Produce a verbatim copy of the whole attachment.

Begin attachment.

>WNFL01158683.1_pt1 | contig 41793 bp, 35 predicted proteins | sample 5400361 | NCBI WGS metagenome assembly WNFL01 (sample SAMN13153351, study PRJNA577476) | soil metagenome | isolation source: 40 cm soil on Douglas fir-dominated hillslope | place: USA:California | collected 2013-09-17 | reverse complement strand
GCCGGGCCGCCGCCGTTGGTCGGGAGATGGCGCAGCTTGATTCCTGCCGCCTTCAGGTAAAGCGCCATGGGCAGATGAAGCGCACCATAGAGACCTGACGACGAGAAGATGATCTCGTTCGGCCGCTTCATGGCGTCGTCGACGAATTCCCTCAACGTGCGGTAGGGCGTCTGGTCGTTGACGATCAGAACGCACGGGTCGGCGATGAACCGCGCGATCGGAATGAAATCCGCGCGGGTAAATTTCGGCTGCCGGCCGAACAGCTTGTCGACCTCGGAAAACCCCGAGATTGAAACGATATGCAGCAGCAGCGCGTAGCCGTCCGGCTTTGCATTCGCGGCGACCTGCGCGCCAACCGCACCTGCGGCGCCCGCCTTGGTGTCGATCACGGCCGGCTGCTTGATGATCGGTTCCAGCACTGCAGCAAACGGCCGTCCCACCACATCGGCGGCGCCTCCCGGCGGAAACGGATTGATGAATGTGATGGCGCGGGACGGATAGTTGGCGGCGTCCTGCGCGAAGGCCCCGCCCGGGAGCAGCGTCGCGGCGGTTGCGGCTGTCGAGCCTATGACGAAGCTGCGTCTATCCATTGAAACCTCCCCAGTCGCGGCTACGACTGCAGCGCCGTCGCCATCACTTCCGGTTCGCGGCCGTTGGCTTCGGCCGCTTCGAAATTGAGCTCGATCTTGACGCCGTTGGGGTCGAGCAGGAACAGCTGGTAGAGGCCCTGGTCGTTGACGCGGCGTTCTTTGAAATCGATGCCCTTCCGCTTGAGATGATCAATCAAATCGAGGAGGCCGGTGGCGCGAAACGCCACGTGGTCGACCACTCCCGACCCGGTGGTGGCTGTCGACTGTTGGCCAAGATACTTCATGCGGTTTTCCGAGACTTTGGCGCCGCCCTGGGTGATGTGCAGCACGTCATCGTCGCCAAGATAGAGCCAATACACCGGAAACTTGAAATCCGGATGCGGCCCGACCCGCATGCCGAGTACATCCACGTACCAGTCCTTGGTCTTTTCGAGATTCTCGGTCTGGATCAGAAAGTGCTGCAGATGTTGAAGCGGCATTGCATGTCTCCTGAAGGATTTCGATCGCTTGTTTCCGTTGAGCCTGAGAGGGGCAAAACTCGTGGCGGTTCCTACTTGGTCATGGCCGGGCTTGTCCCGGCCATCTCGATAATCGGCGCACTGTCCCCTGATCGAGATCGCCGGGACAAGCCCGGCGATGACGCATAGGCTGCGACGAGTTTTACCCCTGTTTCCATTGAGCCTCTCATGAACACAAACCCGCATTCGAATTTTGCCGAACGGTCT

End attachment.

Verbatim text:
>WNFL01158683.1_pt1 | contig 41793 bp, 35 predicted proteins | sample 5400361 | NCBI WGS metagenome assembly WNFL01 (sample SAMN13153351, study PRJNA577476) | soil metagenome | isolation source: 40 cm soil on Douglas fir-dominated hillslope | place: USA:California | collected 2013-09-17 | reverse complement strand
GCCGGGCCGCCGCCGTTGGTCGGGAGATGGCGCAGCTTGATTCCTGCCGCCTTCAGGTAAAGCGCCATGGGCAGATGAAGCGCACCATAGAGACCTGACGACGAGAAGATGATCTCGTTCGGCCGCTTCATGGCGTCGTCGACGAATTCCCTCAACGTGCGGTAGGGCGTCTGGTCGTTGACGATCAGAACGCACGGGTCGGCGATGAACCGCGCGATCGGAATGAAATCCGCGCGGGTAAATTTCGGCTGCCGGCCGAACAGCTTGTCGACCTCGGAAAACCCCGAGATTGAAACGATATGCAGCAGCAGCGCGTAGCCGTCCGGCTTTGCATTCGCGGCGACCTGCGCGCCAACCGCACCTGCGGCGCCCGCCTTGGTGTCGATCACGGCCGGCTGCTTGATGATCGGTTCCAGCACTGCAGCAAACGGCCGTCCCACCACATCGGCGGCGCCTCCCGGCGGAAACGGATTGATGAATGTGATGGCGCGGGACGGATAGTTGGCGGCGTCCTGCGCGAAGGCCCCGCCCGGGAGCAGCGTCGCGGCGGTTGCGGCTGTCGAGCCTATGACGAAGCTGCGTCTATCCATTGAAACCTCCCCAGTCGCGGCTACGACTGCAGCGCCGTCGCCATCACTTCCGGTTCGCGGCCGTTGGCTTCGGCCGCTTCGAAATTGAGCTCGATCTTGACGCCGTTGGGGTCGAGCAGGAACAGCTGGTAGAGGCCCTGGTCGTTGACGCGGCGTTCTTTGAAATCGATGCCCTTCCGCTTGAGATGATCAATCAAATCGAGGAGGCCGGTGGCGCGAAACGCCACGTGGTCGACCACTCCCGACCCGGTGGTGGCTGTCGACTGTTGGCCAAGATACTTCATGCGGTTTTCCGAGACTTTGGCGCCGCCCTGGGTGATGTGCAGCACGTCATCGTCGCCAAGATAGAGCCAATACACCGGAAACTTGAAATCCGGATGCGGCCCGACCCGCATGCCGAGTACATCCACGTACCAGTCCTTGGTCTTTTCGAGATTCTCGGTCTGGATCAGAAAGTGCTGCAGATGTTGAAGCGGCATTGCATGTCTCCTGAAGGATTTCGATCGCTTGTTTCCGTTGAGCCTGAGAGGGGCAAAACTCGTGGCGGTTCCTACTTGGTCATGGCCGGGCTTGTCCCGGCCATCTCGATAATCGGCGCACTGTCCCCTGATCGAGATCGCCGGGACAAGCCCGGCGATGACGCATAGGCTGCGACGAGTTTTACCCCTGTTTCCATTGAGCCTCTCATGAACACAAACCCGCATTCGAATTTTGCCGAACGGTCT